The field party is standing on the overridden push moraine in front of Sléttjökull; Mælifell volcanic cone in background. This moraine is located about halfway between the terminal end moraine and the modern margin of Sléttjökull. The push moraine was constructed during glacier advance around 1800. Notice shallow source depressions to left. The moraine was overrun during a subsequent readvance in the late 1800s, when the glacier smoothed the moraine and left flutes—parallel stone stripes running left to right.
Fluted ground moraine in front of Sléttjökull, Iceland. Flutes consist of slightly higher, more stony stripes a few m in width. Here, a flute begins at the boulder and continues several 100 m into the distance, and many parallel flutes can be seen. Ice axe for scale.

The present ice margin has been more or less stable in position since the mid-1980s. Each winter the thin ice margin freezes onto subglacial sediment (till) and transports the sediment forward as the ice margin advances. During the summer the ice margin melts back and sediment is released. Over a period of several years, a marginal moraine has accumulated. The moraine consists of stacked sediment layers that were transported from a shallow basin just behind the ice margin.

Ice margin of Sléttjökull, Iceland. Field party is standing on the small marginal moraine that built up in front of Sléttjökull during the 1980s. The low-sloping, dirt-covered ice margin is visible to the right. Photo © by J.S. Aber.


The Kötlujökull ice tongue transports a huge mass of sediment debris of subglacial and englacial origin. The outer 1-3 km of the glacier is almost completely covered by sediment. Volcanic ash is derived from a thick bed that crops out at the upper limit of dirt-covered ice. This ash was deposited during Katla's
last major eruption in 1918, during which up to 8 m of pumice accumulated on Mýrdalssandur south of Kötlujökull.

The 1918 tephra became buried within the accumulation zone and since has gradually migrated into the the ablation zones of several outlet glaciers. The 1918 tephra serves as a marker bed to track movements of Kötlujökull (Krüger 1994). The limit of dirt-covered ice has migrated downglacier with decreasing velocity as it has approached the ice margin: 225 m/yr (1918-45), 100 m/yr (1945-60), 80 m/yr (1960-80).

Northern margin of Kötlujökull, a large outlet glacier on the southeastern side of Mýrdalsjökull, Iceland. Note dark color of ice margin zone caused by heavy cover of reworked tephra and glacial sediment. The upper border of the dark zone marks the position of the 1918 tephra bed within the glacier. Photo © by J.S. Aber.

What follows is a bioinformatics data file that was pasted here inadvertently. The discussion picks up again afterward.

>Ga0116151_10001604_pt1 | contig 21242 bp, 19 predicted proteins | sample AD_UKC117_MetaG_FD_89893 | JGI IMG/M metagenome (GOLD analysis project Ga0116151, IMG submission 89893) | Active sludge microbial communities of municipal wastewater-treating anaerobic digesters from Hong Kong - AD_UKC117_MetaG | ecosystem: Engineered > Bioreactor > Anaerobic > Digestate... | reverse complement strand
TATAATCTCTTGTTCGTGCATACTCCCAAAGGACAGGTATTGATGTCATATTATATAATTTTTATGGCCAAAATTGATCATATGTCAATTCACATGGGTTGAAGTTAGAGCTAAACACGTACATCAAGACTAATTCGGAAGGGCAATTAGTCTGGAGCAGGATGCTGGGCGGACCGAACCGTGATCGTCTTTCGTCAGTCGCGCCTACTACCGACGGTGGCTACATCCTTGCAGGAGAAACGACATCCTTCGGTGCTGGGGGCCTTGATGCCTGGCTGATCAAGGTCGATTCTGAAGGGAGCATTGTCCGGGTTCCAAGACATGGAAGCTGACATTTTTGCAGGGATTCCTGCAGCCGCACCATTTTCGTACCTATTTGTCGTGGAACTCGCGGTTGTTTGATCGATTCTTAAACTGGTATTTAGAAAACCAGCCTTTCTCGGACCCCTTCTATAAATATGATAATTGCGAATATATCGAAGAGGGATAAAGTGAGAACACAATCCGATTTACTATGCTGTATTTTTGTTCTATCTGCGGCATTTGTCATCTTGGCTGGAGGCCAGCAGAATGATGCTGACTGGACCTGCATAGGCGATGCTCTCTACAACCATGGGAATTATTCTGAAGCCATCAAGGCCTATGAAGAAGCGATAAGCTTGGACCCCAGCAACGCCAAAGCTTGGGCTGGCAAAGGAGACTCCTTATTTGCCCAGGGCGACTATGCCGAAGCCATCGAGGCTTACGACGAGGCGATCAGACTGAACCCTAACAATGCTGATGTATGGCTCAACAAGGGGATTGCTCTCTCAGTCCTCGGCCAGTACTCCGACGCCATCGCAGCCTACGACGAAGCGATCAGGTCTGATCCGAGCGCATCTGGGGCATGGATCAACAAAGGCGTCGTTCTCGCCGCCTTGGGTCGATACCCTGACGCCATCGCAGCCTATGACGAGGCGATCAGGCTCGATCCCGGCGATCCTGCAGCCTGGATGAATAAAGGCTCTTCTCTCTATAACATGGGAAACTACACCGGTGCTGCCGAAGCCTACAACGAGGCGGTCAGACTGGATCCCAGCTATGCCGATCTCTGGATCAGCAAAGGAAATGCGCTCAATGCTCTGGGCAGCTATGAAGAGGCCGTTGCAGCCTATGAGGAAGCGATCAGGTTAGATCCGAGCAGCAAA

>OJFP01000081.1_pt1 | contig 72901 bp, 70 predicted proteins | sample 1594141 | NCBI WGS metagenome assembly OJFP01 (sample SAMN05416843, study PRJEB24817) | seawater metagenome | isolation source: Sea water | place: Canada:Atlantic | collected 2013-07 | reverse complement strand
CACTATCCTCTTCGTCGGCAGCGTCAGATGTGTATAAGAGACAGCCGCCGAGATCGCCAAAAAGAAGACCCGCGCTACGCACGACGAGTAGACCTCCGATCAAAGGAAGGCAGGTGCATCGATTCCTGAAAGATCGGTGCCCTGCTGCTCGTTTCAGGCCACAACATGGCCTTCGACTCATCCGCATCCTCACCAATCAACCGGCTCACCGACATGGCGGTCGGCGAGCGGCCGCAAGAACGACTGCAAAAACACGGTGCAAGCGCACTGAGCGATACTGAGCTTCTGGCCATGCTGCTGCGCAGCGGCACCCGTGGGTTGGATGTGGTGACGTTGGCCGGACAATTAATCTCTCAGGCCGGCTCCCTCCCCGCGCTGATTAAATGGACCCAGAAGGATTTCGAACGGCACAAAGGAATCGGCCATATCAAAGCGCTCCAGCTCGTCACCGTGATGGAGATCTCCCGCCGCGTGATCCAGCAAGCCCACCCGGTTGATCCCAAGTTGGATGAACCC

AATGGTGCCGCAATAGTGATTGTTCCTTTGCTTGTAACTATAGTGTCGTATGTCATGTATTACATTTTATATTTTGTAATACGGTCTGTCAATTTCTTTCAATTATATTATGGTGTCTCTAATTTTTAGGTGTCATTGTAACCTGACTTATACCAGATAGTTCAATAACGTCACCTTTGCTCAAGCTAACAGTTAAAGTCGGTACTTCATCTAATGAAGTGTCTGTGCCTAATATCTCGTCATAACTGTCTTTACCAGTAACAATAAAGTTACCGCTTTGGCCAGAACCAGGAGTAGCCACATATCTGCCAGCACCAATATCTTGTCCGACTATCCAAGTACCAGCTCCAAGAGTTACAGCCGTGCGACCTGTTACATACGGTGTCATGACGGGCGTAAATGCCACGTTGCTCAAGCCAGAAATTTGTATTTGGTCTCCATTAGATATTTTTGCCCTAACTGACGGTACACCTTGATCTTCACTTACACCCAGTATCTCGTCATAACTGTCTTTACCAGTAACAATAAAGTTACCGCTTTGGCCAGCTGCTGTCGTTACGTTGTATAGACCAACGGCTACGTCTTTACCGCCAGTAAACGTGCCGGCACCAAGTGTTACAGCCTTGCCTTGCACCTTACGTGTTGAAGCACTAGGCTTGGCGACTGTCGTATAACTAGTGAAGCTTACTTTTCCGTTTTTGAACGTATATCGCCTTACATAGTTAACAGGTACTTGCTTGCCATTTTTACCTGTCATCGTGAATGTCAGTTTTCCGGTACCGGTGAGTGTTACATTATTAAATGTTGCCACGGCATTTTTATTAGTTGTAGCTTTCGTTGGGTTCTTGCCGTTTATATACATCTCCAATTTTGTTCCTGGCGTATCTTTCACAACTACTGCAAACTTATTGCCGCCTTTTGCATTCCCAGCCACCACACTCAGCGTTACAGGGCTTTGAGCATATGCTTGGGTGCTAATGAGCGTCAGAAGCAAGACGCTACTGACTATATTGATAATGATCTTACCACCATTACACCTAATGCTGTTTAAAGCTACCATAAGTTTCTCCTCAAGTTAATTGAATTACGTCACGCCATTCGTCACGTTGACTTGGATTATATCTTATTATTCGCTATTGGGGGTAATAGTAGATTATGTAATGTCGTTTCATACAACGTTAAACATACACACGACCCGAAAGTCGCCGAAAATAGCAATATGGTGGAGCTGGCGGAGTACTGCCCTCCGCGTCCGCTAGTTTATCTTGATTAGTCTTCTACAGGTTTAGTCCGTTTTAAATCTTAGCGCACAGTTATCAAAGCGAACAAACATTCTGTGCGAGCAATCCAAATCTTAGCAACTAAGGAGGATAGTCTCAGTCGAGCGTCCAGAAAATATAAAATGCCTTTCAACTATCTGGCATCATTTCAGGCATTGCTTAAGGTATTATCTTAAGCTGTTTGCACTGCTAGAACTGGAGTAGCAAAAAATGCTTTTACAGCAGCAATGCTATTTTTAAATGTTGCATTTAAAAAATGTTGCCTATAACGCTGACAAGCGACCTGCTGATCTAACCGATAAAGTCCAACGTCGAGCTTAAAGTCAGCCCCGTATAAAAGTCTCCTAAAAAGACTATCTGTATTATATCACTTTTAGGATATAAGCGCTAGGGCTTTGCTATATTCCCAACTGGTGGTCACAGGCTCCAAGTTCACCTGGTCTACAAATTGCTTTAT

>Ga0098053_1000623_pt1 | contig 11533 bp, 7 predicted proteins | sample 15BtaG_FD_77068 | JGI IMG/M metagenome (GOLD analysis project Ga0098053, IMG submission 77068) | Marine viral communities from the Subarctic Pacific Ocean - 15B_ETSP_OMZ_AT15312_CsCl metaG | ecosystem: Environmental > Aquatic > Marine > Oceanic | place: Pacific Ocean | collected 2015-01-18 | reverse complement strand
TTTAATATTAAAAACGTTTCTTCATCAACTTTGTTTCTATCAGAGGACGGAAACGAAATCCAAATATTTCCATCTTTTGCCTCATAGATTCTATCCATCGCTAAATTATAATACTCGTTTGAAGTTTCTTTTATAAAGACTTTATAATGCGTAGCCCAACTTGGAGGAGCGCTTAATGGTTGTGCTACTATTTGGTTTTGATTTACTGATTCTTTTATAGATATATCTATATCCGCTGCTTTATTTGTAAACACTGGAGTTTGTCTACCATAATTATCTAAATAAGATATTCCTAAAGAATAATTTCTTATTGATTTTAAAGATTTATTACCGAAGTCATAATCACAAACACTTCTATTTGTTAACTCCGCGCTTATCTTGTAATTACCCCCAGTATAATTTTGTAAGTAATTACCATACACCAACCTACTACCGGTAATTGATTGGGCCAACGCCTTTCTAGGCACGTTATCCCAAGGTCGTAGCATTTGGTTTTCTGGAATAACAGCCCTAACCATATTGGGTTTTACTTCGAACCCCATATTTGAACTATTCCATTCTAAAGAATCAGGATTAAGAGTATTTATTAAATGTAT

Bouldery gravel caps high ice-cored ridges near the glacier terminus; this sediment was originally deposited by englacial and subglacial melt-water streams. These gravels presumably were formed by englacial and subglacial outburst flooding during Katla's 1918 eruption. Active and abandoned melt-water tunnels are preserved at all levels along the ice margin at close intervals. Some of these tunnels are up to 10 m in diameter. Katla has a history of producing tremendous jökulhlaups that may exceed 100,000 m³/sec peak discharges and may carry equally massive sediment loads onto the sandur and adjacent coast (Krüger 1994). During the 1918 eruption/jökulhlaup event, the coast was built out as much a 4 km by sediment accumulation.

Active melt-water tunnel at base of Kötlujökull. The tunnel completely fills with water during periods of rapid melting and/or rainfall on the glacier. Note complete sediment (mud) cover on adjacent glacier ice. Jens-Ove Näslund (Sweden) poses for scale at mouth of tunnel. Photos © by J.S. Aber.
Remnant of large ice tunnel on upper margin of Kötlujökull. This tunnel is >10 m in diameter; note person standing to lower left, Seppo Hassinen (Finland). When active, this tunnel could have carried at least 200 m³/sec melt-water discharge.
Remnant of small ice tunnel preserved beneath dirt cones on surface of Kötlujökull. This tunnel is about 1 m in diameter; note person sitting behind tunnel. The great number of large and small ice tunnels bears witness to tremendous melt-water discharge from Kötlujökull.
The rock cliffs of Hjörleifshöfði rise > 200 m above Mýrdalssandur outwash plain, southern Iceland. In Viking times, Hjörleifshöfði was an offshore island. It is now part of the mainland as a result of sediment accumulation and expansion of Mýrdalssandur. During Katla's eruption of 1918 the coastline was built out as much as 4 km.

Systems of small push moraines were constructed by ice advances in the 1950s and 1980s. These moraines form festoon patterns along the ice margin between outwash fans. The push moraines consist of stacked slabs of outwash gravel and till that are partly covered by and interlayered with slump and slide sediments derived from the ice surface.

Small push moraines in front of Kötlujökull date from minor ice advances of the 1950s (moss covered) and 1980s (bare). Kötlujökull has since retreated about 100 m (or less, to right). Mýrdalssandur outwash plain and the Atlantic Ocean are visible in the background. Photo © by J.S. Aber.

Glossary or references.

Return to Glacial geomorphology (2020).
All images and text © J.S. Aber.